Words that Impede Recovery

Robert F.Mullen, PhD

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“Dr. Mullen is doing impressive work helping the world. He is the pioneer of proactive neuroplasticity utilizing DRNI – deliberate, repetitive, neural information.” – WeVoice (Madrid)

Words that Impede Recovery

“I believe that a negative statement is poison.
I’m convinced that the negative has power. It lives.
And if you allow it to perch in your house,
in your mind, in your life, it can take you over.”
— Maya Angelou

Words have enormous power; they influence, encourage, and destroy. They are a source of compassion, creativity, and courage. They evoke desire, emotion, fear, and despair. They lift our spirits, inspire our imagination, and plunge us into the depths of despair. 

We have three primary recovery objectives: To (1) replace or overwhelm our life-consistent negative thoughts and behaviors with healthy ones, (2) produce rapid, concentrated, neurological stimulation to change the polarity of our neural network, and (3) regenerate our self-esteem by regaining mindfulness of our attributes. Positivity is the catalyst for each.

Childhood disturbance prompts our negative core beliefs; our intermediate beliefs, influenced by SAD, establish the attitudes, rules, and assumptions that produce maladaptive understandings of the self and the world. Once again, attitudes refer to our emotions, convictions, and behaviors. Rules are the principles or regulations that influence our behaviors, and our assumptions are what we believe to be true or real. The common element is their toxic energy which we convey in the words we use.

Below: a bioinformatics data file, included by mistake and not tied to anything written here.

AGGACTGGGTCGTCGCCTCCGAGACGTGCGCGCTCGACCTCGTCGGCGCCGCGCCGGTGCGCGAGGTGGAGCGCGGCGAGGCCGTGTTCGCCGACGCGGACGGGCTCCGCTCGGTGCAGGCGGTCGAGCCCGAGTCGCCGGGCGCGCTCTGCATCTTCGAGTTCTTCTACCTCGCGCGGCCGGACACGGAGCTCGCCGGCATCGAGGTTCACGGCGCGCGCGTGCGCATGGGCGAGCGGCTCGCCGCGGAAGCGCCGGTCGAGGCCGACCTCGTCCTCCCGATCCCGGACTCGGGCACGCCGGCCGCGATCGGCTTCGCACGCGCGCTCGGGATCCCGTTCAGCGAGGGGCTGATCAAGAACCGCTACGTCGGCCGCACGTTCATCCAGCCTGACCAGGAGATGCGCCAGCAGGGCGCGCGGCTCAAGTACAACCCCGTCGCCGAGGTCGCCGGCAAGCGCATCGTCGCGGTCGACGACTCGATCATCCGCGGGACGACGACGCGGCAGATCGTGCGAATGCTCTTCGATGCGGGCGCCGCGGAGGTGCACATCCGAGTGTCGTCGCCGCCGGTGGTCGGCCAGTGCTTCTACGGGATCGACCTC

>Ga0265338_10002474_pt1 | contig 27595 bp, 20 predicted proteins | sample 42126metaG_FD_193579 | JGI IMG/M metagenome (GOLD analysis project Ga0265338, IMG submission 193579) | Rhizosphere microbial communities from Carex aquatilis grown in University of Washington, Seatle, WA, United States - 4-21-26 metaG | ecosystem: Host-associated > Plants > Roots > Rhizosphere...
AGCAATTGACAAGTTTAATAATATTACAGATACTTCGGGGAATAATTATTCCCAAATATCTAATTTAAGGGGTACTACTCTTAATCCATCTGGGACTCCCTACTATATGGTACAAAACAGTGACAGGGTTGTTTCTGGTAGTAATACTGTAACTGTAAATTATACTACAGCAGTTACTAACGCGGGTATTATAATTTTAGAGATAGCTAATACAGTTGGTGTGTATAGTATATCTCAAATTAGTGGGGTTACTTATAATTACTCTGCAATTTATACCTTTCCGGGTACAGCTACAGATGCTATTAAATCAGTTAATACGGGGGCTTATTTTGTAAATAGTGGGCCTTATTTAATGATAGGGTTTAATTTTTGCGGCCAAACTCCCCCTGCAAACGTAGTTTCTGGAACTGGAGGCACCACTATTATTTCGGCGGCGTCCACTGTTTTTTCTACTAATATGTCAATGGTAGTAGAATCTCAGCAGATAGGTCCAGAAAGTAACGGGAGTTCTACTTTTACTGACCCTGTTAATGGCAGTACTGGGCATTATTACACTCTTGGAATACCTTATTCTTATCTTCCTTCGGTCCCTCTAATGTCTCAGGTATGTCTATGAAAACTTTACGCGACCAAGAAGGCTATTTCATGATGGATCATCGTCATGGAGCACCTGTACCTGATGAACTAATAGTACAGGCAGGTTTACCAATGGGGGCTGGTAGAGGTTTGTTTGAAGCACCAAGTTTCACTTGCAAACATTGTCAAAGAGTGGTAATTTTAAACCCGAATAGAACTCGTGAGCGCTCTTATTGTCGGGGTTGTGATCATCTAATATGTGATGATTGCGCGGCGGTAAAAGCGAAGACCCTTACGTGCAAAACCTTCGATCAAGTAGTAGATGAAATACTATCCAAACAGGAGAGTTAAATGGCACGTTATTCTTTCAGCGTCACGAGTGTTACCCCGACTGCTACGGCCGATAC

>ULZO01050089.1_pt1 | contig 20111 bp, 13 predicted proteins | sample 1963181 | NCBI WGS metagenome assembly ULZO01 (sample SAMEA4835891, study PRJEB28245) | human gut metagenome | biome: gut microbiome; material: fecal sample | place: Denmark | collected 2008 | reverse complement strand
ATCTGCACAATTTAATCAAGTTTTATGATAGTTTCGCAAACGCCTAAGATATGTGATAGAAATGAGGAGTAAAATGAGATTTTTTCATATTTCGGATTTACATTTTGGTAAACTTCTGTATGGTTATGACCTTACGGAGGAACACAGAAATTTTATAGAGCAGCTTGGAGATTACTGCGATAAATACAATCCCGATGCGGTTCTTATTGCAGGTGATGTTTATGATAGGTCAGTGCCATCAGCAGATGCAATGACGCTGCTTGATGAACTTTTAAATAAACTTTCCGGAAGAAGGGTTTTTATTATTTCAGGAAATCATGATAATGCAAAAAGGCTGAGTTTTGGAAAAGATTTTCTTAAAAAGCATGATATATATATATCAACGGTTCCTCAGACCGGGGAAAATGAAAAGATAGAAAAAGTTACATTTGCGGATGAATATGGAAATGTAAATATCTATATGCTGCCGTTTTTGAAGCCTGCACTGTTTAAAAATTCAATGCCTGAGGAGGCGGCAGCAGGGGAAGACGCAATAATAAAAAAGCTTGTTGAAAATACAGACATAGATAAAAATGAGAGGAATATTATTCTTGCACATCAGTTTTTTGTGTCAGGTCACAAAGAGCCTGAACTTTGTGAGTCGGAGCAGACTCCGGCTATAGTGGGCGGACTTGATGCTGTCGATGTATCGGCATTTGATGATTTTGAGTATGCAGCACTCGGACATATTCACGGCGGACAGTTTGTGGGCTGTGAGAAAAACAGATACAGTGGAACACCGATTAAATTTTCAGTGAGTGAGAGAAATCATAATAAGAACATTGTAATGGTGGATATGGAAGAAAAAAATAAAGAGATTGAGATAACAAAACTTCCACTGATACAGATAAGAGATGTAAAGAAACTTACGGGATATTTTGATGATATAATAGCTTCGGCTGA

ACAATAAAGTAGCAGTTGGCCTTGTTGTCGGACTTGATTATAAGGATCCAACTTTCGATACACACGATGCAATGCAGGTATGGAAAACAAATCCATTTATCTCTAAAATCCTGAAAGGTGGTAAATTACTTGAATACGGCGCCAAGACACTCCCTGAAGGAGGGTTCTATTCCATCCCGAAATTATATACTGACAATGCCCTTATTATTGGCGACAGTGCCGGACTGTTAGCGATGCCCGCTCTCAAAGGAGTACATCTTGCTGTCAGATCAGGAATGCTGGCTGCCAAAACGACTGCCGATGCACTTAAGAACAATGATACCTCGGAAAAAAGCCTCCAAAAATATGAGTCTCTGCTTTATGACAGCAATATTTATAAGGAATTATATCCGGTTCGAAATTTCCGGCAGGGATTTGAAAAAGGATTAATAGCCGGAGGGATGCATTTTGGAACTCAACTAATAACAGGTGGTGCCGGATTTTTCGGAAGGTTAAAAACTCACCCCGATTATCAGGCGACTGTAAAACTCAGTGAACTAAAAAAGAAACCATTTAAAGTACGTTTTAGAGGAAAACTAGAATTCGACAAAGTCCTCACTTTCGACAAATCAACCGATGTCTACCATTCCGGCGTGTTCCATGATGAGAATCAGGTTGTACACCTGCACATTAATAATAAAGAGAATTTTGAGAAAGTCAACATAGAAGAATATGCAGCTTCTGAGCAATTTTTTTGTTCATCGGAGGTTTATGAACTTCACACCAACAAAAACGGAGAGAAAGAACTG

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These core and intermediate beliefs generate a cognitive bias that compels us to misinterpret information and make irrational decisions. Since humans are hard-wired with a negative bias, we respond more favorably to adversity. Add our SAD symptomatology to this mix and our neural network is replete with toxic information.

We are consumed and conditioned by negative words. By the age of sixteen, we have heard the word no from our parents, roughly, 135,000 times. Some of us use the same unfortunate words over and over again. The more we hear, read, or speak a word or phrase, the more power it has over us. Our brain learns through repetition.

It is not just the words we say out loud in criticism and conversations. The self-annihilating words we silently call ourselves convince us we are helpless, hopeless, undesirable, and worthless. They cause our neural network to transmit chemical hormones that impair our logic, reasoning, and communication, impacting the parts of our brain that regulate our memory, concentration, and emotions. The illusory truth effect defines how, when we hear the same false information repeated again and again, we come to believe in its veracity. Telling ourselves, repeatedly, we are incompetent and unlikeable, and other forms of negative self-labeling has the same effect – even when we intellectually know that the misinformation is false.